Yesterday was a particularly rough day, all around.

Three things:

* The rebuilding of Notre Dame will be funded, but here's a fundraiser for the three historical African-American churches in Lousiana that were burned in a racist arson attack:


* Sandstone has a free post on her Patreon about Tanith Lee: https://www.patreon.com/posts/22363913

I can't recommend Sandstone's Patreon enough. She says:

I am a queer science fiction and fantasy fan in St. Louis, Missouri. I grew up reading my mom's fantasy paperbacks and wandering through used bookstores and book sales in the late 90s and 00s, slowly expanding my little hoard of books from then or a little earlier with a special focus on space opera and secondary world fantasy by women and queer authors.

The period from 1980 through 2000 was one of increasing diversity in SFF, with an increasing number of women, queer authors, and authors of color in the genre, but it's one we don't talk about too much today and I've been curious why. Your support through Patreon will help me raise awareness of backlist titles from this era and explore the history of the genre as I read and share what I learn from nonfiction about the genre!

These are the books I grew up reading, the ones so many people nowadays want to say never existed.

* Author Gene Wolfe passed away on Sunday. I only met Gene Wolfe a few times, but he was always really nice to me. I was on a panel with him at the Texas Book Festival sometime around 98-2000. I told the story about the copyeditor who tried to rewrite The Death of the Necromancer and take out Reynard, and he and Neal Barrett Jr. became so angry on my behalf that they pounded on the table and yelled. Neither one of them had read the book, it was just the principle of it.

I did the thing

Apr. 15th, 2019 01:43 pm
sebenikela: (Default)
[personal profile] sebenikela
The thing is done.

I am officially Dr. Mo

Time to collapse for 2 hours and then go give a seminar talk and have a big group dinner...


Apr. 13th, 2019 07:44 pm
stultiloquentia: Campbells condensed primordial soup (Default)
[personal profile] stultiloquentia
Inspired by Captain Awkward's tweet, "That feeling when someone asks for a specific kind of book or movie—genre-wise, or chasing a particular mood—and you're like 'maybe try this one' 'cause you don't want to oversell it but inside you know 'THIS IS THE ONE' and then they read it and are like 'THAT WAS THE ONE'... I've matchmade friends into happy marriages and felt less pleasure tbh"

Here is a list of five things I crave in fiction (not necessarily all at the same time). Do you have a book for me? If you meme this with your own list, I will try to find a book for you!
  • Smart people being smart. Bonus if collaboratively.
  • People joyously geeking out about science or art or whatever niche interest.
  • Romances with a big focus on talking. People falling in love over interesting conversations that I actually get to see on the page.
  • Certain flavours of cosiness that avoid being twee. Groups of friends sitting around after dinner, shooting the breeze.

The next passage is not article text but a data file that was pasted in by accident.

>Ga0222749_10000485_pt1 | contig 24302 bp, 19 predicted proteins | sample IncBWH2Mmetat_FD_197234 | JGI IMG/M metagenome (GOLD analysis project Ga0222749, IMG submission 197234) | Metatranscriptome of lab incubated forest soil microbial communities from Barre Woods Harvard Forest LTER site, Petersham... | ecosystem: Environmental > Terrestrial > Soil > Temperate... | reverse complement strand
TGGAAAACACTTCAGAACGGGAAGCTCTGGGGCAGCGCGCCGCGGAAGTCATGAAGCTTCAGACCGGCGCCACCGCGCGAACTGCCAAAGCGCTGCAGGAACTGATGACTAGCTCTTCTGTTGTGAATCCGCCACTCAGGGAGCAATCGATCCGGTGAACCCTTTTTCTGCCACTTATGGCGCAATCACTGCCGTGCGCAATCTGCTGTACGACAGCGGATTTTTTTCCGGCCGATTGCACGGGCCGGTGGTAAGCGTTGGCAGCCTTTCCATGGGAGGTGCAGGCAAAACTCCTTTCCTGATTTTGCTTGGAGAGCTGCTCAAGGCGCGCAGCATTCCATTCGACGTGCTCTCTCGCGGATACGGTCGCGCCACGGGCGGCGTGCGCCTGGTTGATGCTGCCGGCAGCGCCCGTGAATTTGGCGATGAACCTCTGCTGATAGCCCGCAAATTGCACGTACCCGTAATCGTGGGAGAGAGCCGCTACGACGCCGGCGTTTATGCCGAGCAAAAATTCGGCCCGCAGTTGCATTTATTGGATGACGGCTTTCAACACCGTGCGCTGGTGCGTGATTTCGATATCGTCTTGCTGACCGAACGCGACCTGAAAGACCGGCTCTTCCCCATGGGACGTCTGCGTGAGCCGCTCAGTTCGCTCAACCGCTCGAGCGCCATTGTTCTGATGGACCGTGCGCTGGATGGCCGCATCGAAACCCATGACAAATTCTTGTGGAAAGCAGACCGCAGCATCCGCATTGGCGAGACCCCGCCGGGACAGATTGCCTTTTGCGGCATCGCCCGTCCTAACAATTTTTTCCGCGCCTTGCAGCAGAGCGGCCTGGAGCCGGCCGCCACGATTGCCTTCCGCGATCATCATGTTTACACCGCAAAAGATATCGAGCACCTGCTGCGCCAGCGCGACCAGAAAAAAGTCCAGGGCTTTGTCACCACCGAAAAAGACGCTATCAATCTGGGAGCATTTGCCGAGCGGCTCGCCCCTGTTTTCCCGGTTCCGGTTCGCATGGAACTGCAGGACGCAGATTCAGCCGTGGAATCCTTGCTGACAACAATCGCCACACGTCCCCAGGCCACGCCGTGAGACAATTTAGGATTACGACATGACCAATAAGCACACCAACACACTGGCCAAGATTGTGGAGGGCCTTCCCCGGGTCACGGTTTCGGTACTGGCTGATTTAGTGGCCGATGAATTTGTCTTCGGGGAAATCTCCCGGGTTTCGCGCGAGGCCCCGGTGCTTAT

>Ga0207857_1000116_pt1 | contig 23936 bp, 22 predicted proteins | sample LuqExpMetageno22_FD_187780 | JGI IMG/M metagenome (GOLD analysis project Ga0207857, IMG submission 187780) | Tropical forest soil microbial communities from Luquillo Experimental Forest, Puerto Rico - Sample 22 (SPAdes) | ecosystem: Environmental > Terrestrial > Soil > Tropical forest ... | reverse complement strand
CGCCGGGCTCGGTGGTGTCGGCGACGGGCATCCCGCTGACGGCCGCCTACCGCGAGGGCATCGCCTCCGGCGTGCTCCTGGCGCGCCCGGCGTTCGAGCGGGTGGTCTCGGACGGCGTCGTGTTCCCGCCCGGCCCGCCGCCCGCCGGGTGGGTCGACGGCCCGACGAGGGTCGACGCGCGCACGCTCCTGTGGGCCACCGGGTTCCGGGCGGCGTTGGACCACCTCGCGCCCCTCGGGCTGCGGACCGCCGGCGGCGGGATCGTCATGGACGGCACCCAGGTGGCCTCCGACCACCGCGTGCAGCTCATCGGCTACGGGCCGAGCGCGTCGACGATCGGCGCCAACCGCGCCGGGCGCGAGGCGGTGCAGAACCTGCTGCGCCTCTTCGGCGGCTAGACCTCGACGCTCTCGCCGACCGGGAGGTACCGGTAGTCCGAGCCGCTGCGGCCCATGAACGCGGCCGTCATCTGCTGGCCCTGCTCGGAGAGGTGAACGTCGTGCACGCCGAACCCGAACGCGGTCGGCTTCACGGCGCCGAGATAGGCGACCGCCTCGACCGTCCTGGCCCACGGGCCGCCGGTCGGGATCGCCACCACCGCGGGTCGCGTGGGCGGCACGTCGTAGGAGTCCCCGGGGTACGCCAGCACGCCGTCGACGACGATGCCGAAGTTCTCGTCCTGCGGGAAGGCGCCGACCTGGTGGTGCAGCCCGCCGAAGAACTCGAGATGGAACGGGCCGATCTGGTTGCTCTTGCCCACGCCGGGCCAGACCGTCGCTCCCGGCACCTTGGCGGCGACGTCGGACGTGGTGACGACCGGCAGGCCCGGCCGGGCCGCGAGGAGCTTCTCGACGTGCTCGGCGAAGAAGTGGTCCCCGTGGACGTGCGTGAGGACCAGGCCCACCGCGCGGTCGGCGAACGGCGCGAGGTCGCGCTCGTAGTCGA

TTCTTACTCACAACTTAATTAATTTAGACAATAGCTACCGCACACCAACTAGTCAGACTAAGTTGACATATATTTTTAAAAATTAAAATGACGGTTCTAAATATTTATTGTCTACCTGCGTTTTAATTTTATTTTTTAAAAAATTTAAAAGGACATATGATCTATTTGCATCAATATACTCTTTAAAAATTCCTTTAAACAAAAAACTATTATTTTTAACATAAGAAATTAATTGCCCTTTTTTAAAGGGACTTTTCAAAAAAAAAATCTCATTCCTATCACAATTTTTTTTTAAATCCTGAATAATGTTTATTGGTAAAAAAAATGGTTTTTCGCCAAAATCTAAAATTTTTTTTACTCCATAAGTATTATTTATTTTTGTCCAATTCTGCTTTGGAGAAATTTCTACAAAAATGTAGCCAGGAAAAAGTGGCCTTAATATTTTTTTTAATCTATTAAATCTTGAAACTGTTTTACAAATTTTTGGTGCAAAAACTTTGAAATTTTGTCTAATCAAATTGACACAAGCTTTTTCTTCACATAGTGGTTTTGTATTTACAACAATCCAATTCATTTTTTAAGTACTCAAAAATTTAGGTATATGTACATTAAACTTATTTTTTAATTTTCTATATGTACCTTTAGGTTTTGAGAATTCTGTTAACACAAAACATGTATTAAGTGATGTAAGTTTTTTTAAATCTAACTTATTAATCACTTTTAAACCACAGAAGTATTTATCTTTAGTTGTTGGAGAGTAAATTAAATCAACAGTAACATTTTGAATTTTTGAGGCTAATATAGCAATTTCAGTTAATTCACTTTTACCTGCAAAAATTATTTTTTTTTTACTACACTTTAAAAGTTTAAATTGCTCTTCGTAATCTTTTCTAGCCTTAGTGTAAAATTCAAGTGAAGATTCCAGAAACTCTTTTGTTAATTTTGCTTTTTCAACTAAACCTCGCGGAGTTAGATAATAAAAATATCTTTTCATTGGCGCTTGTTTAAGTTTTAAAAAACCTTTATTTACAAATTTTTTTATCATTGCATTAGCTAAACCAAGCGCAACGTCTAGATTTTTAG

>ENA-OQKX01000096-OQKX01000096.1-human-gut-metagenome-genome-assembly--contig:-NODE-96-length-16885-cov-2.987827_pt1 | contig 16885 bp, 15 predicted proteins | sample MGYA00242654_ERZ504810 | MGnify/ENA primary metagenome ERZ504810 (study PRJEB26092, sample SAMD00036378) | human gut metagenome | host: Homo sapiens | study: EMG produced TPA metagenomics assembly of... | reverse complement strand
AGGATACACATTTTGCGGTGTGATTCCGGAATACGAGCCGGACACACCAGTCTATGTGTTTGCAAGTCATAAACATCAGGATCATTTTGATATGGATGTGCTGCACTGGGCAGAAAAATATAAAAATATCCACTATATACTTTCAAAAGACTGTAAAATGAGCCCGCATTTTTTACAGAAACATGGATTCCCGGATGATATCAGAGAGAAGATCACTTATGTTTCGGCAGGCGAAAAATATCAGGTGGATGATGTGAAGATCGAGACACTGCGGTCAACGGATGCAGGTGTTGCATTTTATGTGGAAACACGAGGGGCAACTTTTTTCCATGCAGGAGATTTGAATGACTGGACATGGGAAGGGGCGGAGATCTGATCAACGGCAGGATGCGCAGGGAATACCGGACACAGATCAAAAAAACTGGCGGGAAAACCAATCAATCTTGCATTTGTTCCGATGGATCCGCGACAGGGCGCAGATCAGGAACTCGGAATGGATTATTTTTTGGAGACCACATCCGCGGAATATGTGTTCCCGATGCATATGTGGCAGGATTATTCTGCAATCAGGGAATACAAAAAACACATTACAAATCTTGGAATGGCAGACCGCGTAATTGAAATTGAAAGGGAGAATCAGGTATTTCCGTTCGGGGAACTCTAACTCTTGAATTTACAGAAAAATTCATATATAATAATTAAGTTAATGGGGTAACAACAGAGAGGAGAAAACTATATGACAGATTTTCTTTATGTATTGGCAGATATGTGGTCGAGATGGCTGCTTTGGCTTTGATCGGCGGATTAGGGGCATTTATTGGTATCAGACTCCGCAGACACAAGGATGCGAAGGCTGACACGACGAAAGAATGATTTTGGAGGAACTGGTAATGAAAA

• A baseline of hope.

I like most genres, fiction and nonfiction, excluding horror and true crime. Some books and movies that have nailed certain elements listed above:

Possession by A.S. Byatt
The Lions of Al-Rassan by Guy Gavriel Kay
Animal Dreams by Barbara Kingsolver
Pride and Prejudice by Jane Austen
The Aubreyad by Patrick O'Brian
Les invasions barbares (2003)
Pride (2014)
Persuasion (1995)
Slings and Arrows (2003)

a very tired update

Apr. 10th, 2019 05:29 pm
sebenikela: (Default)
[personal profile] sebenikela

I am in University Town. I went to a friend's thesis defense this afternoon to remind myself of the protocol for these things and talked to some people afterwards. I got a lot of "I didn't recognize you at first!" which feels somewhat odd, but whatever, I guess it has been since December 2016. Everyone has been friendly.

My defense is on Monday, and there's a bunch of stuff I need to get ready before then. Mostly logistics, but also two presentations, both mostly recycled but still, it's work. My advisor has apparently planned Events for Monday, which suggests that he doesn't hate me for being a disaster human fuckup for the past two years. So that's nice. But also: defense, reception, lunch, seminar, dinner, all in one day? I am going to be wildly overdrawn on social interaction brainpoints.

I did get to watch Free Solo on the flight (cc: [personal profile] rydra_wong) and it was quite good. I would like my amygdala to take just a FEW cues from Alex Honnold's--like, i don't need to free climb anything let alone fucking El Cap, but it would be nice if "I should go over and say hi to some people at a social thing in an hour" didn't make my hindbrain think it's about to be eaten by tigers. (I probably have more thoughts but I've slept about 2 hours in the last 30 so my brain is not really working)

The movie also reminded me about the odd grace really good rock climbers have, and now I'm wondering how feasible it is to go periodically to the climbing gym that's an hour and a bit away from home. Rock climbing is one of those things I've done off and on and always really enjoyed, but I haven't ever had consistent enough access to a place to train to actually get good at it. Alas.

Anyway. I should go say hi to some people, probably, but I may just go to the grocery store and then rest instead.


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Laura E. Price

January 2019